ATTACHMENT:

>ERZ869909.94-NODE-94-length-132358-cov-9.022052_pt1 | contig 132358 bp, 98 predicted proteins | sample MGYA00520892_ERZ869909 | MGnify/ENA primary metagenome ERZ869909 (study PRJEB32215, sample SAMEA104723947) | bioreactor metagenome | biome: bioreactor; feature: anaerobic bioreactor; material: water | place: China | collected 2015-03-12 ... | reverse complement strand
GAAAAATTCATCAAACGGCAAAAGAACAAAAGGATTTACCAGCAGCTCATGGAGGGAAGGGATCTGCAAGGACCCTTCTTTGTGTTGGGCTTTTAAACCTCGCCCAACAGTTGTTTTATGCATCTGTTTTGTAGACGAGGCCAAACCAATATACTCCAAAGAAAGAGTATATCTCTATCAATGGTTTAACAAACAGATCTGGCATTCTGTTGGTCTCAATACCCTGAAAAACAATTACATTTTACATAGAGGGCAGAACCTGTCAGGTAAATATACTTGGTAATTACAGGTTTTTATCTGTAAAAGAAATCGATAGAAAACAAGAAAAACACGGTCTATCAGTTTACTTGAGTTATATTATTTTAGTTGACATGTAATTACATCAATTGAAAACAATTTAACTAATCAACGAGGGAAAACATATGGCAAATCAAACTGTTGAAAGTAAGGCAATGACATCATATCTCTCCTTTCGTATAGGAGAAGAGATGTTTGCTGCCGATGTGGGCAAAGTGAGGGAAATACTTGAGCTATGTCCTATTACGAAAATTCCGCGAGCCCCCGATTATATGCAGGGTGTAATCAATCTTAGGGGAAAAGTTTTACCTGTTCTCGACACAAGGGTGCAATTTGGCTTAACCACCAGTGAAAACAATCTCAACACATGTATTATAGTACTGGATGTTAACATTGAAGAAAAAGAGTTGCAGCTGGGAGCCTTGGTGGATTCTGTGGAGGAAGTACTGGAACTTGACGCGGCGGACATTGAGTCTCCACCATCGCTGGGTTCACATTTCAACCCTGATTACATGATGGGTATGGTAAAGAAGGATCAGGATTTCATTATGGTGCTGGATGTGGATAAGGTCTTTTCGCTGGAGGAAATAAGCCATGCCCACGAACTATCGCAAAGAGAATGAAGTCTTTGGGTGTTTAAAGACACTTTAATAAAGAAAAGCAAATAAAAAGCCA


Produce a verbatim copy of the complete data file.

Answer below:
>ERZ869909.94-NODE-94-length-132358-cov-9.022052_pt1 | contig 132358 bp, 98 predicted proteins | sample MGYA00520892_ERZ869909 | MGnify/ENA primary metagenome ERZ869909 (study PRJEB32215, sample SAMEA104723947) | bioreactor metagenome | biome: bioreactor; feature: anaerobic bioreactor; material: water | place: China | collected 2015-03-12 ... | reverse complement strand
GAAAAATTCATCAAACGGCAAAAGAACAAAAGGATTTACCAGCAGCTCATGGAGGGAAGGGATCTGCAAGGACCCTTCTTTGTGTTGGGCTTTTAAACCTCGCCCAACAGTTGTTTTATGCATCTGTTTTGTAGACGAGGCCAAACCAATATACTCCAAAGAAAGAGTATATCTCTATCAATGGTTTAACAAACAGATCTGGCATTCTGTTGGTCTCAATACCCTGAAAAACAATTACATTTTACATAGAGGGCAGAACCTGTCAGGTAAATATACTTGGTAATTACAGGTTTTTATCTGTAAAAGAAATCGATAGAAAACAAGAAAAACACGGTCTATCAGTTTACTTGAGTTATATTATTTTAGTTGACATGTAATTACATCAATTGAAAACAATTTAACTAATCAACGAGGGAAAACATATGGCAAATCAAACTGTTGAAAGTAAGGCAATGACATCATATCTCTCCTTTCGTATAGGAGAAGAGATGTTTGCTGCCGATGTGGGCAAAGTGAGGGAAATACTTGAGCTATGTCCTATTACGAAAATTCCGCGAGCCCCCGATTATATGCAGGGTGTAATCAATCTTAGGGGAAAAGTTTTACCTGTTCTCGACACAAGGGTGCAATTTGGCTTAACCACCAGTGAAAACAATCTCAACACATGTATTATAGTACTGGATGTTAACATTGAAGAAAAAGAGTTGCAGCTGGGAGCCTTGGTGGATTCTGTGGAGGAAGTACTGGAACTTGACGCGGCGGACATTGAGTCTCCACCATCGCTGGGTTCACATTTCAACCCTGATTACATGATGGGTATGGTAAAGAAGGATCAGGATTTCATTATGGTGCTGGATGTGGATAAGGTCTTTTCGCTGGAGGAAATAAGCCATGCCCACGAACTATCGCAAAGAGAATGAAGTCTTTGGGTGTTTAAAGACACTTTAATAAAGAAAAGCAAATAAAAAGCCA